Flavour in heritage grains

Flavour in heritage grains

Agribusiness
Aa

Farmers take up growing ancient and heritage grains.

Aa

Growing ancient and heritage grains has added a complex but interesting twist to the farming operations of Tania and Steve Walter, Marnoo West.

The Walters operate Burrum Biodynamics and produce a range of Australian Demeter Bio-Dynamic certified grains and seed.

With 950 hectares in the cropping operation, the arrival of 44 small packets of heritage seeds to trial required a different level of thought and a big lift in labour requirements.

Mrs Walter said the heritage seeds trial was "the fun" side of the business.

Forty-four plots were planted, weeded and harvested, all by hand, with seeds provided by Nick and Jackie Shelley, Pomonal, sourced from the Australian Grains Genebank.

The seeds comprised nine Yecora red wheats, nine purple grain varieties and 19 purple straw wheats.

Mrs Walter said the purple grains were rich in anthocyanin.

She said anthocyanin had an antioxidant effect and gave plants their colouring.

The health benefits and flavor enhancing characteristics were coveted by the bakers.

She said the purple straw varieties didn't have the appropriate milling quality, but the Shelleys were "keen to make a unique pastry" from the materials.

Mrs Walter said the initial 44 plots would be reduced to eight small plots this season using a combination of seeds.

The varieties for each mix were identified for characteristics and threshing ability.

The 19 purple would be combined into one, the nine Yocora in one mix and the purple grains into plots based on their colour and threshability.

To reduce the labour requirements the sowing and harvest functions would be contracted out to specialists.

The future of the heritage trials depended on what the bakers could do with it.

"If they can produce a product that is unique and popular, then we will keep going ahead," she said.

"Wheats are like wines. There's a big deal about wines and their different descriptions and wheat is the same."

The Shelleys operate Blue Wren Bakery at Pomonal.

Nick Shelley said he and wife Jackie had worked as bakers in Melbourne, mixing with the baking community and the movement of bringing back the older varieties of grains.

"We wanted to get back into some different varieties that we used to have before commercial farming took over," he said.

"We wanted to find our way away from wheat that was just bred for productivity and yield, rather than flavor and nutrition."

"A lot of older varieties might be a little bit harder to grow and were climate specific.

Mr Shelley said the bakery business was just starting, aiming to bake for the local community, the general store and local towns.

He said they hoped to be able to grow the heritage grains to develop a product that they could not only use themselves but for Burrum to also market to a wider community.

"Using these different grains will help us stand out from the pack and also help re-educate people on the benefits of using the different varieties and diversity you get from these older grains," he said.

He said the bio-dynamic aspect fitted nicely with their aims.

"Keeping it as local as possible and keeping food miles down," he said.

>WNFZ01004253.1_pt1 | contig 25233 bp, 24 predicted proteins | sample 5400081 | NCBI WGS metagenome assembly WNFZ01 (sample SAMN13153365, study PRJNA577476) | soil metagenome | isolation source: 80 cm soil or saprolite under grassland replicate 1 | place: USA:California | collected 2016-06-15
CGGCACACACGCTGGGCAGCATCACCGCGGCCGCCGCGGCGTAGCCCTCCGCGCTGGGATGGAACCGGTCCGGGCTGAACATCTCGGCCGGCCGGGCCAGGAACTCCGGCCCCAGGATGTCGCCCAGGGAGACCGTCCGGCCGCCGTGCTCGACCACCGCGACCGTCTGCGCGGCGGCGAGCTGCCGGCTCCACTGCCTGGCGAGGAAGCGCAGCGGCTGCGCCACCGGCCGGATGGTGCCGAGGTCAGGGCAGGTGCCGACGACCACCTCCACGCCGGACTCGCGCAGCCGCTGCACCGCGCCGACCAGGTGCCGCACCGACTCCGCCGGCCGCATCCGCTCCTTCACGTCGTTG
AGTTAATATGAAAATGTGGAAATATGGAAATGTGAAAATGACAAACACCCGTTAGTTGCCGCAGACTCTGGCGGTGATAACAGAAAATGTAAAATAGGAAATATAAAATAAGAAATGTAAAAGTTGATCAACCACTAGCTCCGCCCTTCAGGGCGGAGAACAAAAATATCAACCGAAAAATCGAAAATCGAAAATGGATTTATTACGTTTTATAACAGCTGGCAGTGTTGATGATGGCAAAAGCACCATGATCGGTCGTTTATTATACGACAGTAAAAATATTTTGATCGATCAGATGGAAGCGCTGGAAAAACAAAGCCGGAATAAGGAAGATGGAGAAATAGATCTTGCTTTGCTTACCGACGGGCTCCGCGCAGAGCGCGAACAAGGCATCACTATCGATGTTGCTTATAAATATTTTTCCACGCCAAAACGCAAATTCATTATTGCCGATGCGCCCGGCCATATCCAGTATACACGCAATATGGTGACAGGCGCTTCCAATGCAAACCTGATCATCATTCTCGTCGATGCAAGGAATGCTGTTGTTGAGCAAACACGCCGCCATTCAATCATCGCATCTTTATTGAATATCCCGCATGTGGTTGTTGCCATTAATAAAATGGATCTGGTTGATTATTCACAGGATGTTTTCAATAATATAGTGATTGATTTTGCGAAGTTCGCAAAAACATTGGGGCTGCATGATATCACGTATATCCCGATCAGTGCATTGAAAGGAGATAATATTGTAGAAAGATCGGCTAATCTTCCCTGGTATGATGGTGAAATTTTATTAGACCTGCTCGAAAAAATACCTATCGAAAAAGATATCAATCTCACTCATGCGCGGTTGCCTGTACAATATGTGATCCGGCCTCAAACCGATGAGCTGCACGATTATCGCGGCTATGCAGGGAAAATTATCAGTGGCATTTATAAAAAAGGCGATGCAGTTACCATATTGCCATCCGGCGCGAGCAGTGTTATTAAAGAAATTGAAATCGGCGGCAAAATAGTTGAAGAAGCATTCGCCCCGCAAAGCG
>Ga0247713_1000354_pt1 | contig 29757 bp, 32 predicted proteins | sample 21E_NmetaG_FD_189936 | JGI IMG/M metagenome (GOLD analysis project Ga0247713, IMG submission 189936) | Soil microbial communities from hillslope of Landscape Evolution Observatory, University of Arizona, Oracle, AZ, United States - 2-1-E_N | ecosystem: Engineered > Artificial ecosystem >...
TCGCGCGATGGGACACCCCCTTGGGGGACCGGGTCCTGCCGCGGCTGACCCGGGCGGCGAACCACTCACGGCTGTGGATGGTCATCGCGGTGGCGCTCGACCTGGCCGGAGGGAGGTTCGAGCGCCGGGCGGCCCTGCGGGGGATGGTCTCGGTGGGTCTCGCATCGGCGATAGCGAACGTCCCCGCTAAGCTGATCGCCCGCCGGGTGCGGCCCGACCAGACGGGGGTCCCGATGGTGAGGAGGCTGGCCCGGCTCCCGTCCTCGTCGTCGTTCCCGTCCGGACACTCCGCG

"We love the way Steve and Tania work and grow their crops."

Bio-dynamic

After operating a no-till farming system Tania and Steve Walter "woke up one morning and felt we were on a treadmill" of higher inputs and becoming more reliant on that in the future, Tania Walter said.

Mrs Walter said the shift to bio-dynamic farming took a shift in mindset.

"Looking back we were too slow in giving up our obsession with our chemical boom sprayer a bit earlier," she said.

"We were nervous and the older generation were even more nervous and we didn't have the confidence."

The conversion to bio-dynamic started in 2005 and full certification was reached in 2008.

Crops are normal winter crops - beans, peas, vetch, lentils and standard grains of wheat, oats and barley.

"The interesting, more niche crops are Spelt and rye," Mrs Walter said.

In 2005 the Walters stopped sending grain to the local silos and immediately found a market from organic dairy farmers for their product.

Onfarm storage was a key to holding product for dairy farmer clients.

Storage capacity has increased 80 to 90 per cent to cater for the supply chain demand and well as meeting the requirements of the auditors for the bio-dymamic certification.

In 2013 the business started catering for the local "human food market" instead of supplying just the animal feed.

Starting with lentils the Walters acquired enough second-hand equipment to engineer their own small facility to split their own lentils.

"There was some pretty basic farming workshop engineering skills, but it works," she said.

The facility now performs a range of operations including de-hull Spelt, split lentils and peas and clean weeds from crops.

"Instead of investing in boom sprays and chemical, we can actually invest in cleaning equipment," she said.

Demand for human foods has increased.

"We've got more going to the human food market and less to dairy farmers, particularly over COVID, that was the right thing to do," Mrs Walter said.

"It was important to make sure people were fed during that time. We just said this is a great purpose during unique times - let's do it."

Bio-dynamic preparations to activate the soil microbiology, create fertility with multi species cover crops, use minimum/correct tillage techniques and grow food without using chemicals nor water soluble fertilizers

Field performance, colour, size, flour quality and baking purpose have all influenced which varieties are culled, combined or kept separate for replanting in 2021.

Aa

From the front page

Sponsored by